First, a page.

Saved by the bell: relief and anxiety as kids go back to school

Dominic Giannini 18 May 2020
Rob Chicco

Parent Rob Chicco says the social aspect of sending his children back to school is a good move for their mental health. Photo: Michelle Kroll, Region Media.

All preschool, kindergarten, year one, two and seven students, and some year 11 and 12 students, have returned to public school campuses today as the ACT Government implements its gradual easing of COVID-19 lockdown restrictions.

It’s been a slightly different story outside the public system. Some independent schools including Burgmann Anglican School, Canberra Girls Grammar, Daramalan College, Marist College, Canberra Islamic School, Radford College, Canberra Grammar, Covenant Christian School and Trinity Christian School began transitioning back to face-to-face learning last week.

Most Catholic school students returned to face-to-face learning from today, but others are planning a staged return to classes.

While it was a day of mixed emotions for most families, some were relieved that they were finally able to send their children back to school.

Rob Chicco, who along with his wife is an essential worker, had already sent his two children back last week in Curtin and was not concerned about on-campus learning as there are no active COVID-19 cases in the ACT.

“I do feel comfortable sending them back,” he said.

“The home-schooling was a bit difficult. The year six – the 11-year-old – was ok, she was competent on her own, [but] the year three needed a little bit of extra assistance.

“It is a relief for them, I think, mainly just for the social aspect. They needed the interaction more so than us as parents. The education I think we could waiver for a couple of months but it is more the social interaction for their mental health.”

Mother of three Melissa Caggiano was a little more concerned about sending two of her children back to school but conceded it was hard for parents to keep kids at home.

“I feel happy they are back at school because homeschooling and working at the same time is hard. But I am apprehensive with everything going on, I think it is a bit quick,” she said.

“Having the new pick-up system that they have in place makes it a lot harder but I understand because of the precautions that they need to take, so it is good in a way.”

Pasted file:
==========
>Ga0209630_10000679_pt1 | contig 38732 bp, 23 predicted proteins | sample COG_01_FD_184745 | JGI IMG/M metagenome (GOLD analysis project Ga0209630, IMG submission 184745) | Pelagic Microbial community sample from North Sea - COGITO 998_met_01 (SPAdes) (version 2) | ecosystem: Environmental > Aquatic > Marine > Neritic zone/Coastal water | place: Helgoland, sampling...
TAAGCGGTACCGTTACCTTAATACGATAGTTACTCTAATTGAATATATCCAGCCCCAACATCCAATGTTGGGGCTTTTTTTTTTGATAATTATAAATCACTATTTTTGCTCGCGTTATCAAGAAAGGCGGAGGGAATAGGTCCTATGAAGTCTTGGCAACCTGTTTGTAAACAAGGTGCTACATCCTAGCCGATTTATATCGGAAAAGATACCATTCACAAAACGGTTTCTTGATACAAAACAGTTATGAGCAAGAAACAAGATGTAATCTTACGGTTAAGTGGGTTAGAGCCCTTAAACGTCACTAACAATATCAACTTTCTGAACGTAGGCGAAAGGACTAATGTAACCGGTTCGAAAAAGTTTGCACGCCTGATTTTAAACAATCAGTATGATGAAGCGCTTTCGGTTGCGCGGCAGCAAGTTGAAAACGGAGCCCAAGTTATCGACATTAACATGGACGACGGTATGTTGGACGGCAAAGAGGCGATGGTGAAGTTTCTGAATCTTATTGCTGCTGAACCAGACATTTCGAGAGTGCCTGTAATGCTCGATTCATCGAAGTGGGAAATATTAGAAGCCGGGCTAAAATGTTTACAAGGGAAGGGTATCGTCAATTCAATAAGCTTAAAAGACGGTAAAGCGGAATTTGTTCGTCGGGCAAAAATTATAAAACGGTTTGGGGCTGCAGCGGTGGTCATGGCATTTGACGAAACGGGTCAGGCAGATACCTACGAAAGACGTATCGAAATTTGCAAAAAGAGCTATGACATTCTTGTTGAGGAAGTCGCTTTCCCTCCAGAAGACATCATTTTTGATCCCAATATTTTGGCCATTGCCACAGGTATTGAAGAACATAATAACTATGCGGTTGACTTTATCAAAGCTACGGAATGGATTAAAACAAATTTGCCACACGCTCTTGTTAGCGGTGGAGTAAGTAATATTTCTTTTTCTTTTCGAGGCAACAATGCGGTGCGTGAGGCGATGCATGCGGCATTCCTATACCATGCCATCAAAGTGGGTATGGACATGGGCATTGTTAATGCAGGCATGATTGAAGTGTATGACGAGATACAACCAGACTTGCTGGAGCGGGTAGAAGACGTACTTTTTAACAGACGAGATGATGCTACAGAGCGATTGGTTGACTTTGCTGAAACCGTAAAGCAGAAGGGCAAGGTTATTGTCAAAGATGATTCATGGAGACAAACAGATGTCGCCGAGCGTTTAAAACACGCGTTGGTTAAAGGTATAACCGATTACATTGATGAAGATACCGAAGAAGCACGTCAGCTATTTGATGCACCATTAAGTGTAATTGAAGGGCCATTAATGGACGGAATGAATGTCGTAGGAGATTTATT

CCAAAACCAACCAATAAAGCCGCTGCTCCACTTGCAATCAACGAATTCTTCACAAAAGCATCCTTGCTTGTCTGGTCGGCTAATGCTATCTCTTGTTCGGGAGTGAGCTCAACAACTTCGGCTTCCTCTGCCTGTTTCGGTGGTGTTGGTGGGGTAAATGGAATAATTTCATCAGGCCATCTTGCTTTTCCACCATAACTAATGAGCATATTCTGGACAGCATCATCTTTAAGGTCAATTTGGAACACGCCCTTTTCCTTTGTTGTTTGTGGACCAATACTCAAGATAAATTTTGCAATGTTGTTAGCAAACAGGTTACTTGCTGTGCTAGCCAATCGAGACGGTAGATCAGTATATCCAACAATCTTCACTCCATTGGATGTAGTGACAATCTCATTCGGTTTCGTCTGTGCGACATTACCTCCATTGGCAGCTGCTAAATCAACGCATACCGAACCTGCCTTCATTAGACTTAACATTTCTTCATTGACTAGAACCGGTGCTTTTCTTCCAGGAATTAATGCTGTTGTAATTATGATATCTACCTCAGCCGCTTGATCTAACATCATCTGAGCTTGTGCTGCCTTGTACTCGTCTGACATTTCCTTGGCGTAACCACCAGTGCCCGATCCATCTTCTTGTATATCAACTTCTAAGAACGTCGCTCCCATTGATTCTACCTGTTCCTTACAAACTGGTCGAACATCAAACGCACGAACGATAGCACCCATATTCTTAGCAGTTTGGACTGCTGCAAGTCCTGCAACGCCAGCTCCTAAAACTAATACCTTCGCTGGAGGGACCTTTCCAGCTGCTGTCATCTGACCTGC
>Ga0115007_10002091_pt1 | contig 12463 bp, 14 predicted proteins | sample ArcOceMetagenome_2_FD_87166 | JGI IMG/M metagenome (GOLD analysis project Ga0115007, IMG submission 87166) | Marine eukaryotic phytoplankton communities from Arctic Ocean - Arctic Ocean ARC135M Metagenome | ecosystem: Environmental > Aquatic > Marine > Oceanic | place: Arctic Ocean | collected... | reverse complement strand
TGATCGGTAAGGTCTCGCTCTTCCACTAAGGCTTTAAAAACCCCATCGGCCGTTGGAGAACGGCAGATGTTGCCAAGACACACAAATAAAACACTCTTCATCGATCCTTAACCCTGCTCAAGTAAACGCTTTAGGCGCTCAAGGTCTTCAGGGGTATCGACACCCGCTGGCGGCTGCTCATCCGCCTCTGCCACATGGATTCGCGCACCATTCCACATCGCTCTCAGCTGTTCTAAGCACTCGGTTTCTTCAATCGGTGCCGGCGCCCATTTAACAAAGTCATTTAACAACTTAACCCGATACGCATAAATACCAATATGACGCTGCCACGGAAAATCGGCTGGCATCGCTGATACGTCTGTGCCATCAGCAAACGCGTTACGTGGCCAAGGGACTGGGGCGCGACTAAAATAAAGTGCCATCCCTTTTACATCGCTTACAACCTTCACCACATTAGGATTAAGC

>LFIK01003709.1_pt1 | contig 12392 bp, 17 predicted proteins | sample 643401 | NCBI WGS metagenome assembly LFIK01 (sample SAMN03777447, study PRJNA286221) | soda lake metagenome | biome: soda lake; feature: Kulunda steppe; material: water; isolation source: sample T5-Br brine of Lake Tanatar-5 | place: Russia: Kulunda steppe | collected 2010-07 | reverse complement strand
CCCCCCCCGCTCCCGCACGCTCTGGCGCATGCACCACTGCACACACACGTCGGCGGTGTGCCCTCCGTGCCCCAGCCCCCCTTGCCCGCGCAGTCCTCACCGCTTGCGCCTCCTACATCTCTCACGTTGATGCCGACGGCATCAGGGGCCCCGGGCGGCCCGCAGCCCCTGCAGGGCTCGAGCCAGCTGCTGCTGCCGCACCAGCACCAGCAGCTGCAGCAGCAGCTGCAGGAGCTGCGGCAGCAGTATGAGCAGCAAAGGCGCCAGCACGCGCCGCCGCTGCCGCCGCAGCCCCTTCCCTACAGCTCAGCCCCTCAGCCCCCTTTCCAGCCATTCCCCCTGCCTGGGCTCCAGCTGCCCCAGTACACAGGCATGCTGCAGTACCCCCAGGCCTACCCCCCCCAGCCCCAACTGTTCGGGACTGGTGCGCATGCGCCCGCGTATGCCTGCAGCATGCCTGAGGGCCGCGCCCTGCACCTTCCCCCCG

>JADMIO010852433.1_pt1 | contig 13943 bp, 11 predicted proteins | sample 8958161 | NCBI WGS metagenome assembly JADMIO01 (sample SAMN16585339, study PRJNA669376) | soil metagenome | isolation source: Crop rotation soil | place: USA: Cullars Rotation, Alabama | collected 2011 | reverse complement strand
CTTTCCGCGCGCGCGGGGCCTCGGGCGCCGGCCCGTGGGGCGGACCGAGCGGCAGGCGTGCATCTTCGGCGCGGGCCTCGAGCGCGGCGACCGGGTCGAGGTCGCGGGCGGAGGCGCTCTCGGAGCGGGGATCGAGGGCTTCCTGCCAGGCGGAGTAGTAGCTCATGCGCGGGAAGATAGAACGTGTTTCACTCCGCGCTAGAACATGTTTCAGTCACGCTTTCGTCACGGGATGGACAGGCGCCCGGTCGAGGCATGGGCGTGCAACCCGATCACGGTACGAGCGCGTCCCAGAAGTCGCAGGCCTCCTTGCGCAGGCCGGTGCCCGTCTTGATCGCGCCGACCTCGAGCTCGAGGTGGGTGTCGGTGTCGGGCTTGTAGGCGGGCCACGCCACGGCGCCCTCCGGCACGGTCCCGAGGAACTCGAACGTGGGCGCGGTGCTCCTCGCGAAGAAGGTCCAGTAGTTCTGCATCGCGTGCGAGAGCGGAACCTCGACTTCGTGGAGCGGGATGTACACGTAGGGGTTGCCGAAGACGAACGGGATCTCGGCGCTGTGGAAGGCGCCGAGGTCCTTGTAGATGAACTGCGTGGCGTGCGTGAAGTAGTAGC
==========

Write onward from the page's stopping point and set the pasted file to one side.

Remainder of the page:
Melissa Caggiano

Mother of three Melissa Caggiano said she was a little apprehensive towards the idea of sending two of her children back to school so soon. Photo: Michelle Kroll, Region Media.

Cars were lined up down the street at Curtin’s two primary schools this afternoon. The new pick-up system at Holy Trinity had two drive-through sections depending on the number of children parents were picking up.

A similar principle is in place at the Southern Cross Early Childhood School in Scullin as parents have to drop their children off outside the gates.

But some were looking at the bright side.

“We are a school where we usually welcome families on-site, so it is unusual for us to ask families to drop-off at the gate, but we have had some really good things happen because of that,” principal Lyndall Read said.

One of the six-year-olds – grinning from ear to ear – lauded his newfound independence, excitedly telling Ms Read he felt like a teenager walking in alone.

“We are absolutely thrilled, really excited. Generally, our kids have made a really good start coming into school so we are really thrilled with how things have gone,” Ms Read said.

Holy Trinity at Curtin

The line outside schools at Curtin stretched down the road as parents stayed in the car to maintain their distance. Photo: Michelle Kroll, Region Media.

The overwhelming majority of Southern Cross’s 220 students were back on-campus today, but a couple of students were still remaining at home.

“That is because either they, or a member of their family has a chronic condition, and of course we will support them,” Ms Read said.

Education Minister Yvette Berry acknowledged it was an anxious day for most parents, but she assured them that it was safe to have their kids back in the classroom.

“For some families it might be a bit of a nervous occasion as well, returning to school for P to two, and year 11 and 12,” she said.

“This is a situation where we are taking every day as it goes and paying attention to what happens across the country but in the ACT we have done everything we possibly can as a community.

“We have flattened the curve and suppressed the virus, so we are just being cautious and very planned in our approach,” Ms Berry said, although a return to digital learning is not completely off the table if the situation worsens and cases begin to spike again.

“We will have to consider it as we go. These things have been changing rapidly and so we have had to respond fast.

“We will take the Chief Health Officer’s advice, but also public sentiment as well. We need to make sure our community is comfortable with all of the activities that the ACT Government makes.”

Education Minister Yvette Berry

Education Minister Yvette Berry has thanked teachers for their tireless work to adapt classes during the pandemic. Photo: Region Media.

Ms Berry also thanked all the teachers and staff who had worked tirelessly throughout the pandemic to adapt curriculums to digital learning formats.

“Of course teachers have been working incredibly hard to make sure that as families return to their schools it is a smooth transition from what has been a particularly difficult time for everybody,” she said.

“But teachers have never stopped working through this period.”

All year three, four and 10 students will return to their usual schools on Monday, 25 May (week five) and all students in years five, six, eight and nine will be back on campus from Tuesday, 2 June (week six).

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